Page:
This went into a 350 degree oven. I covered it with foil, using toothpicks so it wouldn't touch the cheese, and baked for 30 minutes. After 30 minutes, remove the foil and cook for another 25-30 minutes or until the cheese is bubbly and brown.
And, ladies and gentlemen, we have lasagna.
Oh yes.
This was excellent. There's just nothing like fresh noodles. They taste ... fresh.
All the flavors came together very nicely. Before when I've made lasagna, I only used hamburger meat. I really loved the layers of flavors provided by the Italian sausage, the prosciutto, and the pancetta. The extra meats gave this sauce richness and depth.
Thank you, Ange I hope you enjoy this.
And remember, everyone, if you have any culinary questions, please do not hesitate to Just Ask Rosie at I'll do my best to answer.


Marilyn said...

Looks yummy.

Oddly enough, lasgna is on the menu for tomorrow night's dinner. I will not be making fresh pasta, though.

Anonymous said...

Holy crap Rosie. I will NOT be showing this to my husband as I don't see making my own pasta anytime soon. But, wow...did that look good. Our recipes are similar...cheese layer, meat layer, repeat. Being from WI, Cheese is the star.

Thank you again so very much for your effort. I love challenging you & you never disappoint!
Love, Ange in WI

Rosie Hawthorne said...

Ange, so glad you likee.

Go ahead and be a semi-ho and use the dreaded boxed pasta.
It's perfectly acceptable.
I do it all the time.

I do think salt in the ricotta is a good thing.

Also the sugar in the tomato sauce to tame the acidity of the tomatoes is a good thing.
Perhaps more than 1 TB depending on what flavors you have going on in there.

Anonymous said...

Please save some for me!

Anonymous said...

Please save some for me!

Kathy said...

Please save some for me!

ps - my word verification was "tallunt", 'cause you sure got some ;-)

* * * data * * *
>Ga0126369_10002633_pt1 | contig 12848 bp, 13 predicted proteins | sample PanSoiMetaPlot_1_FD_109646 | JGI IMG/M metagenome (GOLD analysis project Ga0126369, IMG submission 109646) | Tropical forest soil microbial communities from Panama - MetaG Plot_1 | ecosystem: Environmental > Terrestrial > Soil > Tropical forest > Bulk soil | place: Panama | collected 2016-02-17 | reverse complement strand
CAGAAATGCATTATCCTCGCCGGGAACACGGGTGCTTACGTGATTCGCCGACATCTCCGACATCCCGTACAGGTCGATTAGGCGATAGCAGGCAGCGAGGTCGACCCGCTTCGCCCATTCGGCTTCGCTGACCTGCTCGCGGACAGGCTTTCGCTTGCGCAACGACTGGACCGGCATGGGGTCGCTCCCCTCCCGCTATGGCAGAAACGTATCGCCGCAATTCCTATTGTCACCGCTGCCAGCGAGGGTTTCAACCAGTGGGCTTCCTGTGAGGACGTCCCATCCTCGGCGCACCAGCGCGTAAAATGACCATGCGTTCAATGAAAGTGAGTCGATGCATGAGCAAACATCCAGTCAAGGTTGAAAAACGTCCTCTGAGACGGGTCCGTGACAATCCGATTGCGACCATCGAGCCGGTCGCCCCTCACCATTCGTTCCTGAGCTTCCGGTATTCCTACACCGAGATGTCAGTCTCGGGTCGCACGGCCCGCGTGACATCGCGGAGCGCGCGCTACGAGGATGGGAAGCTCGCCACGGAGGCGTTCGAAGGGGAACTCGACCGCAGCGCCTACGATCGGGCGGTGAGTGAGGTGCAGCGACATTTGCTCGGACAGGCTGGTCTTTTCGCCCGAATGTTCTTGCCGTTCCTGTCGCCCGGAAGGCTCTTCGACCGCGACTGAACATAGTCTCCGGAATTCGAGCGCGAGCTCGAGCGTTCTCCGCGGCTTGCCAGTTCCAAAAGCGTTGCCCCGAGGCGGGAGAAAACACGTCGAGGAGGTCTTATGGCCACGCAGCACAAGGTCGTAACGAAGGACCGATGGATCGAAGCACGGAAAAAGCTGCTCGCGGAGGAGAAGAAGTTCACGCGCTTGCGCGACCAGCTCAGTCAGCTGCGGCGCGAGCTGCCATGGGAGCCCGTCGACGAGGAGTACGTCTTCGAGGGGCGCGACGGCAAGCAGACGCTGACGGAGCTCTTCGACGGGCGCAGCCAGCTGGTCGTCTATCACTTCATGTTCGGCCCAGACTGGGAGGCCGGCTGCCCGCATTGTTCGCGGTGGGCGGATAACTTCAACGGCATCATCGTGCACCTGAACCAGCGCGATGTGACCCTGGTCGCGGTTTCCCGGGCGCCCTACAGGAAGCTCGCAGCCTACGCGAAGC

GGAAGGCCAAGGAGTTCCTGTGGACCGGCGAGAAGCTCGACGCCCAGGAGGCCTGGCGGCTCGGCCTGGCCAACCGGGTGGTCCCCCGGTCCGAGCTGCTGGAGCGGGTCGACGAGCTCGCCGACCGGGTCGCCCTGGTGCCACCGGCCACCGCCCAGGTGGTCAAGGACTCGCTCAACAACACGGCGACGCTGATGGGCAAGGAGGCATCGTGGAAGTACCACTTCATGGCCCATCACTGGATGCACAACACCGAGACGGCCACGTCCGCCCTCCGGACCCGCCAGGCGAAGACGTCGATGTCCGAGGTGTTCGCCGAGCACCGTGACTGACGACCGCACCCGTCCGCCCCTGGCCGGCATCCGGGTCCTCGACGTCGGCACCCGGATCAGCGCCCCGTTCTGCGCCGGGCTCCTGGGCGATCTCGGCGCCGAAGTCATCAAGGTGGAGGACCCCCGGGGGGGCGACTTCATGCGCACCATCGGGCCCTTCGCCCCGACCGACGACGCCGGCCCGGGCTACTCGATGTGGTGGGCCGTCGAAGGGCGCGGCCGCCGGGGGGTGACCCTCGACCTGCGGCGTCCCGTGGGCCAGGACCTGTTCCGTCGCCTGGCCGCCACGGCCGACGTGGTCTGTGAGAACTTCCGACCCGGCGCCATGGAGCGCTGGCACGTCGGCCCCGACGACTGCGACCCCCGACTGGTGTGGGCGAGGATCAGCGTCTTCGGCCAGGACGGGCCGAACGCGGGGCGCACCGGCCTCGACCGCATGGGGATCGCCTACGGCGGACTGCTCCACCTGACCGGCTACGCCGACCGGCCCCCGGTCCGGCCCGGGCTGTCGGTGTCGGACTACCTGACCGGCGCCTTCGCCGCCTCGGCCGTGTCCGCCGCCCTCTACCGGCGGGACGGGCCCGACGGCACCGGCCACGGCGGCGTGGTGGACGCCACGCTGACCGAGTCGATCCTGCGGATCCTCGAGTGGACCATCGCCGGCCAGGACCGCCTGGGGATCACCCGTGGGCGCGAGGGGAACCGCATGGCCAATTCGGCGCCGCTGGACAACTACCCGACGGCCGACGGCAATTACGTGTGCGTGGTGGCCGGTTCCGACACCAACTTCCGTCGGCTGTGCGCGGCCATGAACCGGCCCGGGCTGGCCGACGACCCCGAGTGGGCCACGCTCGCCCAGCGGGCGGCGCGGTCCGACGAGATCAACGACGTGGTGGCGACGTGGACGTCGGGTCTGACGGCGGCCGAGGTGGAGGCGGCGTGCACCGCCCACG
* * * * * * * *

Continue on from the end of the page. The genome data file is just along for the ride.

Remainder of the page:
Rocquie said...

Lasagna is a labor of love, especially when you make your own pasta. You must have spent an entire day in the kitchen for this one. It looks and sounds so scrumptious and I hope you and your family enjoyed it. I bet the leftovers were even better!

Anonymous said...

My pasta maker is sitting on the counter waiting to be used. You have given me the inspiration to make fresh noodles this weekend. (You are so right about it taking 4 hands! It is much more difficult than I had anticipated.) The lasagna looks absolutely delicious.

kadywood said...

Homemade pasta looks like it's worth the extra effort. I've never tried homemade. How long does the pasta stay fresh before using/cooking it?

Rosie Hawthorne said...

Kadywood, good question. I would go ahead and cook it immediately. That's the whole point of making your own. If you want to save some for another day, then wrap it well and refrigerate and use within a day or two.

Rosie Hawthorne said...

Kadywood, I found this:
"After dough is shaped, use immediately or let it dry in a single layer for several hours or overnight. Once it’s dried, you can refrigerate it for a few days or freeze,"


Rosie Hawthorne said...

Here's more, Kadywood:


If you plan to refrigerate or freeze fresh noodles, spread them out on clean dry tea towels, or hang them on drying racks or the backs of chairs for 15-20 minutes. (You can buy folding pasta-drying racks, or improvise with dowels hung from hooks below your kitchen cupboards.)

Some cooks freeze pasta uncooked, but others recommend "blanching" the pasta in boiling salted water for 15 seconds, then immersing them in ice water immediately. The drained noodles are then frozen in plastic bags. (This blanching method is recommended for frozen ravioli and other stuffed pasta.)

Either way, the frozen pasta is dropped into boiling, salted water and cooked just until the pasta floats, then drained and served immediately.

Cook lasagne or cannelloni noodles before freezing or refrigerating (cannelloni are simply 4" squares of pasta that are rolled around a filling). Cook as directed in the recipe, then drain and immerse immediately in ice water. Drain and dry briefly on clean tea towels. Layer the noodles with waxed paper in rigid plastic containers and cover tightly. These will keep refrigerated for almost a week, or can be frozen a couple of months.

If you want to dry your homemade pasta, drying racks are the best way to insure even drying, which is an absolute necessity to prevent molding. You will have to dry them for at least 24 hours. When you are sure that the pasta is dry all the way through, you can store it in metal cookie tins or rigid plastic storage containers for about a month. Dried homemade pasta takes only a few seconds longer than fresh to cook.

Personally, I prefer freezing, because the pasta is more like the fresh product. But I usually make pasta fresh each time, because it's a treat and it really doesn't take very long to make, once you get the hang of it."